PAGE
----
By Michael Hirsh
Why each president from Reagan via Obama has placed Wall highway earlier than major Street
during the last few many years, Washington’s firmly held trust that in case you make traders chuffed, a booming financial system will persist with has triggered an financial challenge in Asia, problem in Latin the United States, and now a critical recession in the United States and Europe. How did the easiest and brightest of our time enable this to take place? Why have those failures performed not anything to alter the free-market mantra of the Washington devoted? the reply has not anything to do with lobbyists and every thing to do with ideology. In Capital Offense, veteran Newsweek reporter Michael Hirsh supplies us a colourful narrative heritage of the period he calls the Age of Capital, telling the tale throughout the eyes of its key avid gamers, from Ronald Reagan and Milton Friedman via Larry Summers and Timothy Geithner.
• in response to the cast study and expert reporting of Newsweek Senior Editor Michael Hirsh
• Takes you within high-level, closed-door conversations of most sensible White residence advisers and management officers corresponding to Alan Greenspan, Robert Rubin, Paul O’Neill, and others
• Illuminates key figures and energetic interpersonal clashes, together with the clash among Larry Summers and Nobel Prize-winning economist Joe Stiglitz
• bargains an important insights on why President Obama took goodbye to paintings at the economy—and why he is probably not going a long way enough
• Catalogs the missteps of 3 a long time of monetary, regulatory, and monetary recklessness, together with the dismantling of the Glass-Steagall Act, the S&L debacle, Enron, and the subprime personal loan meltdown
As we fight to emerge from the monetary problem, something turns out yes: Wall Street’s persisted dominance of the worldwide financial system. Propelled into the lead by way of a new release of Washington policy-makers, Wall highway will proceed to stick sooner than them.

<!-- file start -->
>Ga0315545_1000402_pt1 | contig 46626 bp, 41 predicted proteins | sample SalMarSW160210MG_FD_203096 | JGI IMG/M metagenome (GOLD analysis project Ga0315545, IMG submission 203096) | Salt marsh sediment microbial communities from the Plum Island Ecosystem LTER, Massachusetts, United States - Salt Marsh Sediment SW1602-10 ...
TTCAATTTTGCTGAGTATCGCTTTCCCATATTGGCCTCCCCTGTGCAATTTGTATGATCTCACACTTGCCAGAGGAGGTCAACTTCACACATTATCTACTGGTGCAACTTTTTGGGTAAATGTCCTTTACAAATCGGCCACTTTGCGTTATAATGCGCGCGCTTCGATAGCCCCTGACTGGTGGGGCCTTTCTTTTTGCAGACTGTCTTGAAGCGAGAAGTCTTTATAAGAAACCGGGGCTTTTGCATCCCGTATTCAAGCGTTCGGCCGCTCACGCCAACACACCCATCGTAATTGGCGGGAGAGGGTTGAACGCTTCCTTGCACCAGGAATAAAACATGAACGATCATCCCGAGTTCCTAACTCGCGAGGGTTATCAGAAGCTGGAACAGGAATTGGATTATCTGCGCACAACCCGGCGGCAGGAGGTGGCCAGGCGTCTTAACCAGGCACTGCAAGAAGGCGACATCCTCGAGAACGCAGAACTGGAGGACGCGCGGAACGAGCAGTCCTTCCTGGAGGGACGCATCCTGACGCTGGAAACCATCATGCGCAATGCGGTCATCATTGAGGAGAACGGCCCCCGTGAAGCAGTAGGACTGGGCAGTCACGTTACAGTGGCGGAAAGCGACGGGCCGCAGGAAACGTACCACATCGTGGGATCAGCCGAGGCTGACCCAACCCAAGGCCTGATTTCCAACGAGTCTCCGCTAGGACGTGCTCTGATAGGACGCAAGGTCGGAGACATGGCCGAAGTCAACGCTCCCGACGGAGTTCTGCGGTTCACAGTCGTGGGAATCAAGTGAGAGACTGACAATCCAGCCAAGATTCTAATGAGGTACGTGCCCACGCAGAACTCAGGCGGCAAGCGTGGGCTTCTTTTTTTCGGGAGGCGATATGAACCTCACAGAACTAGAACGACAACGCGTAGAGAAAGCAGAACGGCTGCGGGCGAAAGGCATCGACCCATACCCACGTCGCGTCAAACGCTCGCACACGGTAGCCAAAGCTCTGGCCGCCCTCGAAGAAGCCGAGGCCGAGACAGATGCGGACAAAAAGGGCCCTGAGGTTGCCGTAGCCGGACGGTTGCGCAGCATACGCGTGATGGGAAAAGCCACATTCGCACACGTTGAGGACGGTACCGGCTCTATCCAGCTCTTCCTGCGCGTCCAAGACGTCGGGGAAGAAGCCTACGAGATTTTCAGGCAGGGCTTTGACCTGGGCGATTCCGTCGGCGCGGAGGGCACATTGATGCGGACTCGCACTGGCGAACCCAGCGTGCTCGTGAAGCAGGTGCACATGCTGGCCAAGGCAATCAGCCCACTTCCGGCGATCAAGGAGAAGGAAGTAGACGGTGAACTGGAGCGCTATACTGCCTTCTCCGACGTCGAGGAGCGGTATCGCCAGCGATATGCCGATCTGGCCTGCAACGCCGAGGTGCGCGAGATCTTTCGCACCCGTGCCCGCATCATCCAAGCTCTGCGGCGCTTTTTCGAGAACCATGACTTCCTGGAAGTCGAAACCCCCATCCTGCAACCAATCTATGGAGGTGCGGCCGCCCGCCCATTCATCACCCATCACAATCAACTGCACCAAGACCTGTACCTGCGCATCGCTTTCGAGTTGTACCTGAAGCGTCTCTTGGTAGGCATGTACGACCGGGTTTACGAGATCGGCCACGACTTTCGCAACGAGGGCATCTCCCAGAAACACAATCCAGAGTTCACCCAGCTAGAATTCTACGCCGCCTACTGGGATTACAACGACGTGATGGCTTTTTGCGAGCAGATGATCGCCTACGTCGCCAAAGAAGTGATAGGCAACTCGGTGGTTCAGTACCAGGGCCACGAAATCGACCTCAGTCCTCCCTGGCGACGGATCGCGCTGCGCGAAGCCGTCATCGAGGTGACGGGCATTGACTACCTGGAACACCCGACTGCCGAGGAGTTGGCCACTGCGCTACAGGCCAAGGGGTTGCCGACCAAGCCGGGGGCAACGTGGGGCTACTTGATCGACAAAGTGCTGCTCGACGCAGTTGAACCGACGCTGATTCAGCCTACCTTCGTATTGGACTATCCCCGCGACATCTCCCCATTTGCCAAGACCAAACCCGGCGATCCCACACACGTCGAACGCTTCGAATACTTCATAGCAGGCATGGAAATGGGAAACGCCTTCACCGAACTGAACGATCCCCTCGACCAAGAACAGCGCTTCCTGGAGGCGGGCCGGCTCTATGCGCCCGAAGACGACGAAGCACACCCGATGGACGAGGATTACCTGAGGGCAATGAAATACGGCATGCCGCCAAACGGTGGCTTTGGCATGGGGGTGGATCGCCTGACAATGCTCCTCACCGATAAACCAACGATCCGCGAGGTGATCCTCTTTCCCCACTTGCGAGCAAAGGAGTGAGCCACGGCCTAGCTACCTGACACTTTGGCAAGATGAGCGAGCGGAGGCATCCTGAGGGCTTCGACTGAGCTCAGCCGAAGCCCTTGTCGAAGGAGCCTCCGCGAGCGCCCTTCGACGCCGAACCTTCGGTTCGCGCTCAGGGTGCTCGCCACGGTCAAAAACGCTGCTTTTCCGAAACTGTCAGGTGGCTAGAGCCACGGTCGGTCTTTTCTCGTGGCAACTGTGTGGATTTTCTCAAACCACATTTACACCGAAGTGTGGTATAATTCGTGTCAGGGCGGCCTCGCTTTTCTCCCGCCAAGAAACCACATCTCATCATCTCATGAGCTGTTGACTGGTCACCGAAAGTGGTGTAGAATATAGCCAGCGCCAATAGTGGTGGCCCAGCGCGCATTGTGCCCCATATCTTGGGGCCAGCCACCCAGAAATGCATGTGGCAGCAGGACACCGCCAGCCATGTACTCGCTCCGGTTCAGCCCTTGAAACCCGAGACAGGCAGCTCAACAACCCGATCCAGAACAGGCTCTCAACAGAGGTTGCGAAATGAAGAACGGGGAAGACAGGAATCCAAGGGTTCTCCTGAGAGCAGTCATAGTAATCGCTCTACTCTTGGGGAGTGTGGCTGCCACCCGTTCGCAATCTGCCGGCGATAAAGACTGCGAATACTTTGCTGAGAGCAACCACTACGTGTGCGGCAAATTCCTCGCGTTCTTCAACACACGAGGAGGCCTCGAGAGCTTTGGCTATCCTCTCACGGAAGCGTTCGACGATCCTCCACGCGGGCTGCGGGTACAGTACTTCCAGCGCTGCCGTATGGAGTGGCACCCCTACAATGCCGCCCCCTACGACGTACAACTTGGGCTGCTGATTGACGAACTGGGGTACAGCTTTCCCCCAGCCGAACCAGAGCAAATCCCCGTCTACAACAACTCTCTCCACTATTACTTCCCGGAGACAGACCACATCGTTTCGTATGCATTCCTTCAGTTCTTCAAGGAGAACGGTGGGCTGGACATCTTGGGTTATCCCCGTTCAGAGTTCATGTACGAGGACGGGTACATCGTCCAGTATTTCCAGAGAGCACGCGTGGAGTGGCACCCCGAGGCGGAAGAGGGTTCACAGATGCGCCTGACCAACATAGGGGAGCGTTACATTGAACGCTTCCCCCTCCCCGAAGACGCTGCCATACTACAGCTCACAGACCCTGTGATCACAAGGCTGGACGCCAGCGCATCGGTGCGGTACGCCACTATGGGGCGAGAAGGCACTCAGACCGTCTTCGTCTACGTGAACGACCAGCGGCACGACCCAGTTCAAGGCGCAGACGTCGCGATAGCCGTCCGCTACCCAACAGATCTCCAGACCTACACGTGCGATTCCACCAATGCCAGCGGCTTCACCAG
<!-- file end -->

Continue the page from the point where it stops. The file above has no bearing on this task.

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Extra resources for Capital Offense: How Washington's Wise Men Turned America's Future Over to Wall Street
The meeting at Treasury went on for about an hour and a half. Finally, toward the end, the Yoda of the group, Alan Greenspan, spoke up. He also told Born that just asking these questions would drive the business offshore. It was the same line that Summers had given her a couple of weeks before. Born responded that she wasn’t aware of that, and it seemed to her that asking questions about the market would not have that impact. ) But that was that. It was over, and they all got up and went back to their agencies.
Then she joined Enron’s board. Born was especially worried about the scandals that began to crop up with greater frequency, like the first humid wisps of wind before a storm. Two years before Born became chair of the CFTC, Bankers Trust had nearly blown up two of its biggest clients, Procter and Gamble and Gibson Greeting Cards, by selling them complex derivatives products and, the evidence showed, falsely valuing them. P&G later acknowledged it didn’t understand what it was buying at all. There was the Sumitomo copper scam, when the CFTC enforcement division found that the firm’s chief trader, Yasuo Hamanaka, had been using over-the-counter derivatives contracts in copper to disguise loans, primarily from JP Morgan and Merrill Lynch, which were being used to finance enormous speculation.
I want to reserve special thanks for the people who read early drafts of this book. They corrected many errors and gave me incisive and invariably helpful advice on how to make it better. Ken Rogoff, Rob Johnson, Steve Weisman, and Angel Ubide all took time out of their busy schedules to critique the manuscript in great detail, and they improved it in more ways than I could possibly enumerate. I will always be grateful to them. Frank Partnoy and Governor Roy Barnes read parts of the manuscript and also helped to make it more accurate.